Sometimes it can feel like there’s never any good news to share regarding the waterways of Great Britain…
…thankfully this month we have a couple of pieces, as well as some general bits of housekeeping for any anglers out there.
For those still hoping to get some fishing done, in this particularly pleasant run of nice weather that we’ve been having, you’ll have to be careful what you catch. For another 10 weeks or so, the catching of coarse fish is strictly off-limits for any would-be fishermen. Coarse Fish, such as the barbel or the chub, are always at the risk of over-fishing. Every year, the UK government enforces a strict ‘close season’ on these fish, in order to give them a chance to recover and breed.
In this down time, members of the Environment Agency will be aiding fish in distress, improving habitats around the country and helping to restock the rivers – with the aim of repopulating the rivers by 450,000 fish. Enforcement teams have been in operation since the embargo began on March 15th, checking the licenses of fishers (available here at £30 for the year) and carrying out up to 380 targeted patrols. 70 individuals have been found fishing on off-limits grounds – a little late getting the memo, apparently…
The Environment Agency has been busy this month, not only have they been halting illegal fishing, but they’ve also settled the biggest case of pollution in their history.
Thames Water Utilities were found to be negligently polluting the water, leading to death of wildlife and distress to the public. The Utilities company will be fined over £20.3m, the largest number in UK history, in response to their repeated illegal discharge of sewage into the Thames.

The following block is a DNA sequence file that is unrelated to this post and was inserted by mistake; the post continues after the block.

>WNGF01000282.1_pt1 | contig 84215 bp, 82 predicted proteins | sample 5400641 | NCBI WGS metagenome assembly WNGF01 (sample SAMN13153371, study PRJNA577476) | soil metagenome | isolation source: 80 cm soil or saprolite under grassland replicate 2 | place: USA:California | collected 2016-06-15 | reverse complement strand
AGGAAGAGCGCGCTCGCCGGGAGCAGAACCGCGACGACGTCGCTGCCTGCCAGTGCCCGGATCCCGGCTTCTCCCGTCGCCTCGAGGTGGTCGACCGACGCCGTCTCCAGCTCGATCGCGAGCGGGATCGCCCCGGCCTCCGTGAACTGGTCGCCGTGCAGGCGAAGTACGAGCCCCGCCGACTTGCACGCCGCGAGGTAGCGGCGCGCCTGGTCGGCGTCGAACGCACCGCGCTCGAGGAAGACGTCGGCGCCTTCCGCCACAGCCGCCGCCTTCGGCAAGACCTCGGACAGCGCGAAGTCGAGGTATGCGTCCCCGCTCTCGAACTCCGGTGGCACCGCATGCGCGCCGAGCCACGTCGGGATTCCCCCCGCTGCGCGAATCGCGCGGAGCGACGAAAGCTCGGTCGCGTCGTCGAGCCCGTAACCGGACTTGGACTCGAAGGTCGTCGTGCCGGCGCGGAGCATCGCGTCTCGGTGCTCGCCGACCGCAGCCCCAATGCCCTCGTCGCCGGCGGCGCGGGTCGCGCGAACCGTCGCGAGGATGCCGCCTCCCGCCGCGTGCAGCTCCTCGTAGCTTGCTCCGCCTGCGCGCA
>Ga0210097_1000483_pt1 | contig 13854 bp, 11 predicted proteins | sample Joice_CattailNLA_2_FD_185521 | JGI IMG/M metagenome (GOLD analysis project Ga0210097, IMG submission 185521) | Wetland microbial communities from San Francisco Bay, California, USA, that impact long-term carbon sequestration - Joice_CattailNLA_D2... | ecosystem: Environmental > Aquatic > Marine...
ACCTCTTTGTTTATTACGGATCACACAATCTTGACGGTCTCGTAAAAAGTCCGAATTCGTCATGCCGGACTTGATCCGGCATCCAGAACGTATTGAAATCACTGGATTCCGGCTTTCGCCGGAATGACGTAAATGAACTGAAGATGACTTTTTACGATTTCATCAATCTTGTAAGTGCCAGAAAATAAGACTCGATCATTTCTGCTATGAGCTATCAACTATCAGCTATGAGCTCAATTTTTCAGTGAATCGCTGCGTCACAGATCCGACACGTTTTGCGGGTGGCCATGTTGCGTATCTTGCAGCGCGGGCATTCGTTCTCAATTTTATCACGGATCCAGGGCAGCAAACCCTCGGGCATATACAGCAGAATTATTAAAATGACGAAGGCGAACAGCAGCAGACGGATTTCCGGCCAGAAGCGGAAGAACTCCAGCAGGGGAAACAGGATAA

Throughout a period from 2012 to 2014, the prosecution examined 6 cases of negligent pollution that severely affected the wildlife and water quality throughout the River Thames. Wastewater sites in Buckinghamshire, Oxfordshire and Berkshire repeatedly discharged poorly treated raw sewage as well as untreated waters directly into rivers. Members of staff raised their concerns but were ignored and thousands of high priority alarms were disregarded.
The Environment Agency spent months investigating this particular case, with dozens of officers working around the clock in order to respond to reports of pollution as well as clean up the waters. Several methods of investigation, including intelligence gathering, interviewing and in depth analysis were used in order to supply the court with the requisite information to reach the conclusion that it did.
Finally, one last piece of news that is truly good news…
The Vendace (otherwise known as coregonus albula) has made a welcome return to the UK’s freshwater systems. The fish, one of the rarest of its kinds in the UK, is known for being a relic of the ice age, with fossils of its remains being discovered to be more or less the same as its current incarnation. Populations of the animal were noted to have all but disappeared during the 1990s, this drop in numbers was largely blamed on the introduction of new species as well as industrial pollution.